The drought in Kerala is so acute that farmers are sinking borewells on the river bed

A state whose history is so crucially connected to availability of water is facing a severe drought.

Scroll reports how farmers are sinking borewells on river bed:

Bharathapuzha, also known as Nila, is the lifeline of Coimbatore district in Tamil Nadu and Palakkad, Thrissur and Malappuram districts in Kerala. Environmentalists have been raising concerns over the slow death of the river for quite some time.

An expert committee appointed by the government of Kerala as far back as 1997 cautioned that “the Bharathapuzha system is seriously affected by unsustainable exploitation of its resources and over utilisation of its surface and ground water resources.”

The sinking of borewells on the river bed is likely to exacerbate the problem, say environmentalists.

The state government has begun a crackdown on such borewells. A revenue official said on condition of anonymity that encroachments on the river bed are illegal since it is the property of the state government. The official said that his department was closely monitoring the construction of open wells and borewells by private parties.

The eight farmers from Palapetty village, who travelled 30 km to Kuttipuram for vetiver farming, were shocked when revenue officials came and seized their water pumps and pipes. “We did not know that it was a crime to use the river bed for agriculture,” said Sajayan. “What is wrong in utilising underground water?”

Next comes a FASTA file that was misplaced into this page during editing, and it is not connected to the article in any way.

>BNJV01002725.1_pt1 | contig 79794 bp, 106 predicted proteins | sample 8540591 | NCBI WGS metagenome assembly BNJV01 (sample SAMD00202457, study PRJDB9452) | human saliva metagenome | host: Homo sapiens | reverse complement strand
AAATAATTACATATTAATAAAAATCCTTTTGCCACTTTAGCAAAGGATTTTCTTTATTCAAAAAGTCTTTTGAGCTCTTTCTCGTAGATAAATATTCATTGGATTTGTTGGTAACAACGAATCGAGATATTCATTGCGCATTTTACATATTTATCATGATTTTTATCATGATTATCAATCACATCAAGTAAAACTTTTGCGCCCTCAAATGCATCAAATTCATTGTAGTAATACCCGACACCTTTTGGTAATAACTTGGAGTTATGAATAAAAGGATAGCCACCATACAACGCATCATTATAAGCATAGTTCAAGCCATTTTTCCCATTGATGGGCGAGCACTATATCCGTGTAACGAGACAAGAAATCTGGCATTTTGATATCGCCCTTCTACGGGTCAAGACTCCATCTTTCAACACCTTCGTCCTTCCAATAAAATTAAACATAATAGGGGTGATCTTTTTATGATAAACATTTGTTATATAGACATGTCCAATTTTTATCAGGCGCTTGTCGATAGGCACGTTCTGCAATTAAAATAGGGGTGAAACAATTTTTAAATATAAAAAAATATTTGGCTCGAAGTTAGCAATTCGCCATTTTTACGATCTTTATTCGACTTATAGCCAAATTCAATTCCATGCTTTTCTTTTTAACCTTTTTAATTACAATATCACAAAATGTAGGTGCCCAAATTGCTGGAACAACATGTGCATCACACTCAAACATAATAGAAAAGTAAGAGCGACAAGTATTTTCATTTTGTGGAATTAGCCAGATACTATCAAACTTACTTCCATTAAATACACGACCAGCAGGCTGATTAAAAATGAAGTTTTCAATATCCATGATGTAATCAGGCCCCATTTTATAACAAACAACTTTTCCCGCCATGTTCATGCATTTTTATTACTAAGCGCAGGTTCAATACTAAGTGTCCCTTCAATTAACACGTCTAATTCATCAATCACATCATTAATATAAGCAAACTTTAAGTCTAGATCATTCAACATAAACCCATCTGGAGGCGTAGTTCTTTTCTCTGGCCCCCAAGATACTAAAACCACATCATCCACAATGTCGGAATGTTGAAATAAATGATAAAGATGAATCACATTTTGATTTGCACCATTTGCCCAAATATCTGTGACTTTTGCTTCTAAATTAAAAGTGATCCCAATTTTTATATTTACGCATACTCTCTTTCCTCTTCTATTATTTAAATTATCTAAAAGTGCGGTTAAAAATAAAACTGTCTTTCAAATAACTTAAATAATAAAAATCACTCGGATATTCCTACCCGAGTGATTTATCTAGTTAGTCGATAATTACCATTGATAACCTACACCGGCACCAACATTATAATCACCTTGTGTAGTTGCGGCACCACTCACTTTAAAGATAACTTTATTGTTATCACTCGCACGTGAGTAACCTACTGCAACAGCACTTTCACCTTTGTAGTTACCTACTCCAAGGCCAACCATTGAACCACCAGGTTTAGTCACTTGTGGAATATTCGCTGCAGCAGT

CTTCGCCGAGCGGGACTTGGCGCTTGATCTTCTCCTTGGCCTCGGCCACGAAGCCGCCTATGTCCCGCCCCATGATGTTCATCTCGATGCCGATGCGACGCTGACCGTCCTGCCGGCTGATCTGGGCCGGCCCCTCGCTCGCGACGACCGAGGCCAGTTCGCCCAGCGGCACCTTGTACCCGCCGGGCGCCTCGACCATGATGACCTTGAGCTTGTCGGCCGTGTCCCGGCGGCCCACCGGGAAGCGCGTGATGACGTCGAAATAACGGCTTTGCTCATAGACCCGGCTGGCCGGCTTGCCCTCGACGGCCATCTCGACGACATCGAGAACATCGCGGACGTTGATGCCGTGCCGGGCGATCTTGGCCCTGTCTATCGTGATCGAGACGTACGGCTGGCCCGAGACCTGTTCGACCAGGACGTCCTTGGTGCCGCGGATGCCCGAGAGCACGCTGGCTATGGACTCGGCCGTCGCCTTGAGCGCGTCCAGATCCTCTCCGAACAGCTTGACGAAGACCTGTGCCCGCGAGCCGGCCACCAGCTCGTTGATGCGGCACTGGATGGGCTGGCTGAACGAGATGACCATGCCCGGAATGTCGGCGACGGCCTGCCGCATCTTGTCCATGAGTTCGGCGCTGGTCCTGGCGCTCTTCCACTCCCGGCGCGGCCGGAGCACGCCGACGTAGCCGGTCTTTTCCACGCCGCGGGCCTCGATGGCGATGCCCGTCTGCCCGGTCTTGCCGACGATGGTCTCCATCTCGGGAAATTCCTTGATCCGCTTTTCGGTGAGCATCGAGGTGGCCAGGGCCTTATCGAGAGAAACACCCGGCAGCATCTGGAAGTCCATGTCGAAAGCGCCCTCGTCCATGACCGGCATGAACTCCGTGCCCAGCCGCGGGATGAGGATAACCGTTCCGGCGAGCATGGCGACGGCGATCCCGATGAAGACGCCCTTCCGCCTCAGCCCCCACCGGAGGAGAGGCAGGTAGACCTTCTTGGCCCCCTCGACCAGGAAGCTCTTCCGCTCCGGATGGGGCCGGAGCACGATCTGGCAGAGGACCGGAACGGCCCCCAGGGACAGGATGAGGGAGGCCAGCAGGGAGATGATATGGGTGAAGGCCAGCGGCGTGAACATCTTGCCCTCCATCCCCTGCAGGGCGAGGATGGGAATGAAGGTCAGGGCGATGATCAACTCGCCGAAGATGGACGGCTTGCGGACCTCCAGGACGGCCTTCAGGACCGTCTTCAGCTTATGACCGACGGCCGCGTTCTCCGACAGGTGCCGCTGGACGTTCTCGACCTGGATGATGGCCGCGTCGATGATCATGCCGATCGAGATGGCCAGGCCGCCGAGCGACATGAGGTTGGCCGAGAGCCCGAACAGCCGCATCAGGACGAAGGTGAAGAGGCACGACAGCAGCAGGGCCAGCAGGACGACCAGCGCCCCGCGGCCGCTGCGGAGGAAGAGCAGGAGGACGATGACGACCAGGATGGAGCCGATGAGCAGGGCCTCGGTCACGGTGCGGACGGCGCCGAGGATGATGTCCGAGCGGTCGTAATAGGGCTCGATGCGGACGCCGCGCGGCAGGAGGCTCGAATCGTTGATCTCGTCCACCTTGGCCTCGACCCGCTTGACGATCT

The farmers had invested close to Rs 6 lakhs to cultivate vetiver. “Now we cannot water the plants,” said Sajayan. “All our money will go down the drain.”

Latheef said that he was worried about the fate of the Bharathapuzha. The 50-year-old has grown up along the river. “I don’t know how long my favourite river will survive,” he said. “If we do not prevent degradation of our forests, land and rivers, we will face drought every year. Nature is giving us indications, and we have to act immediately.”

The usual thing is to blame failed monsoon but we have just been destroying sources of water for a long time. Water is India’s number one problem but we are just so callous towards it. Most states are facing water shortages due to years of ignorance and neglect..


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